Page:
Rice was first domesticated approximately 8000 to 9000 years ago by people living in the region of the Yangtze River valley in China. Rice is now grown worldwide and provides food for more than half of the world’s population, especially those living in some of the most populous countries, such as China, India, and Japan. White rice is the predominant type of rice consumed worldwide and has a higher glycemic index than whole grains. Additionally, white rice is lower in many beneficial nutrients (insoluble fiber, magnesium and others) that have been associated with lower risk of diabetes.
In much of the world, there is less hunger than there has been in the past. Physical activity has dramatically declined in the past few decades. A higher intake of calories combined with less exercise combined with a genetic predisposition is well known to be a recipe for diabetes. Now it appears that there are population specific triggers. If rice is a trigger for the Eastern patients, it would not be surprising to learn that it could be potatoes for the Eastern Europeans and pasta for the Southern Europeans.
To read more, here is the full article in the British Medical Journal.

Sunday, April 8, 2012

Avoiding Gluten

I have recently heard a lot of discussion about the health benefits of a gluten-free diet. Gluten is a protein that is found in wheat, rye, barley and many prepared foods. In patients with celiac disease, an autoimmune response to gluten results in damage to the lining of the small intestine. The small intestine is responsible for absorbing food and nutrients. Thus, damage to the lining of the small intestines can lead to difficulty absorbing important nutrients; this problem is referred to as malabsorption.

The criteria for diagnosis of celiac disease are rigorous. In additional to gastrointestinal problems, patients with celiac disease can have other health problems. Since so many conditions are associated with celiac disease (diabetes, hypothyroidism, anemia, osteoporosis, skin problems and nervous system disorders), people without celiac disease are exploring ways to improve their health by eliminating gluten.

Maintaining a gluten-free diet is a challenging task. One needs to avoid foods containing wheat, rye, barley, malt, brewer's yeast  (unless labeled gluten free). Naturally gluten free foods include rice, wild rice, corn, and potatoes. A small percentage of people with celiac disease cannot tolerate oats.

There is no good evidence that there are health benefits to maintaining a gluten-free diet in the absence of celiac disease. It’s possible that many people feel better because they have eliminated pizza, pastries, pasta, and sweetened breakfast cereal. Additionally, avoiding factory prepared food with long lists of multisyllabic additives is always a good idea!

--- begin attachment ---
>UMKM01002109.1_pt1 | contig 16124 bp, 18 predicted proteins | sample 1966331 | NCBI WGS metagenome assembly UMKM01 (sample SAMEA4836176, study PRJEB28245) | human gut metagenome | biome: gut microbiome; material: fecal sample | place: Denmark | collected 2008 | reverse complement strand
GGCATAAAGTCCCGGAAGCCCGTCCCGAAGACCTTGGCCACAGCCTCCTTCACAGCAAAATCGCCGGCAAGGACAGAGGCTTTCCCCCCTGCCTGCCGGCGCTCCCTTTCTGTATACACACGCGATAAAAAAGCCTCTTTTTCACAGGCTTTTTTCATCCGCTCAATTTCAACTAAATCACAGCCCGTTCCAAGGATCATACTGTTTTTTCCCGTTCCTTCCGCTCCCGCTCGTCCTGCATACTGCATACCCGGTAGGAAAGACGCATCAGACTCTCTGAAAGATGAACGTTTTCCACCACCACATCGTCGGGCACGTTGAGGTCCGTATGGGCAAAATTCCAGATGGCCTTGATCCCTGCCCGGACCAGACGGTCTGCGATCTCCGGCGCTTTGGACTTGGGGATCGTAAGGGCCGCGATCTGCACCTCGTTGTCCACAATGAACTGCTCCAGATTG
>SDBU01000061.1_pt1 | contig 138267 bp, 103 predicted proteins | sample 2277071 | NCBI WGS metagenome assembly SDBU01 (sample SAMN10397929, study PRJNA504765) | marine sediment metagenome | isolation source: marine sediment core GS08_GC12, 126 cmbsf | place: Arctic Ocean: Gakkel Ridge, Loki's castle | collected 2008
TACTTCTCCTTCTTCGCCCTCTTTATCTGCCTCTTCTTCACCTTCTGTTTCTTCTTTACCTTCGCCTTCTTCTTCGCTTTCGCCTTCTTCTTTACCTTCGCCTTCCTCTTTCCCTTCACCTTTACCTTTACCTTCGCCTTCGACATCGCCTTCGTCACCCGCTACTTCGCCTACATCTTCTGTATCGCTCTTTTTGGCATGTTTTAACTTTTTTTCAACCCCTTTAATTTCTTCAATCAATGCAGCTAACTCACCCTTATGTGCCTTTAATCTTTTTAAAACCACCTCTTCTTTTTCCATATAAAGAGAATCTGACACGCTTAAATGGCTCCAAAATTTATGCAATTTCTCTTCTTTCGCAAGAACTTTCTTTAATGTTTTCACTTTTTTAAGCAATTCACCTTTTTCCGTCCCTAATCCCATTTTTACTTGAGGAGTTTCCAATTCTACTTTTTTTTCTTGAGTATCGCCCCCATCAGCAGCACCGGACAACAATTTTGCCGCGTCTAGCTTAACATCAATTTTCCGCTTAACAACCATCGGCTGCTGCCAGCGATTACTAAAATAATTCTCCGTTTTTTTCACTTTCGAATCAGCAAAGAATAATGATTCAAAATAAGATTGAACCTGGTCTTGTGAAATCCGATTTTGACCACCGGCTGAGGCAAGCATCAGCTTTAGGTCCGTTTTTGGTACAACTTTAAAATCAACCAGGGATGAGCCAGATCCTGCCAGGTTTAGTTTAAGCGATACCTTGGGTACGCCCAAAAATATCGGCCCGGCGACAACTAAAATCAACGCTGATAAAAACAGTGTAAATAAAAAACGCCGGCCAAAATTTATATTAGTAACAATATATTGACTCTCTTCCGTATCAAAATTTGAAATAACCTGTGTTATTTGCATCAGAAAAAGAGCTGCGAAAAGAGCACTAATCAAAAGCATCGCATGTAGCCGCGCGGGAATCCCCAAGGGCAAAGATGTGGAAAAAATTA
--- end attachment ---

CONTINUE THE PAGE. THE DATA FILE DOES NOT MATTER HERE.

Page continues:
Sunday, April 1, 2012

Sinus Infections

The Infectious Diseases Society of America (IDSA) has issued new guideline on the diagnosis and management of acute bacterial rhinosinusitis, offering ways to distinguish bacterial from viral infection and stressing that antibiotic treatment is not necessary in the latter case.

Antibiotics kill bacteria, and are not recommended for most sinus infections because 90% to 98% are caused by viruses.

An infection probably has a bacterial cause and warrants antibiotics if symptoms last for at least 10 days and are not improving; if symptoms are severe, such as a temperature of at least 102° and facial pain for three to four successive days; and if symptoms worsen, usually after a viral upper respiratory infection of five or six days' duration that seemed to be improving, according to the guideline.

In patients who do have a bacterial sinus infection, the guideline recommends amoxicillin-clavulanate (Augmentin) to cover ampicillin resistant bacteria. Common antibiotics such as azithromycin (Zithromax), clarithromycin (Biaxin) and trimethoprim-sulfamethoxazole (Septra) are not recommended as first line antibiotics because of resistance issues. The guideline also recommends that antibiotic treatment in adults last five to seven days rather than 10 days to two weeks.

Whether viral or bacterial, sinus infections can be miserable. Analgesics, such as ibuprofen or acetaminophen are excellent for pain relief. Topical steroids (Flonase, Nasonex) have been shown to be beneficial. Medications that thin mucus, such as guaifenesin (Mucinex) promote drainage.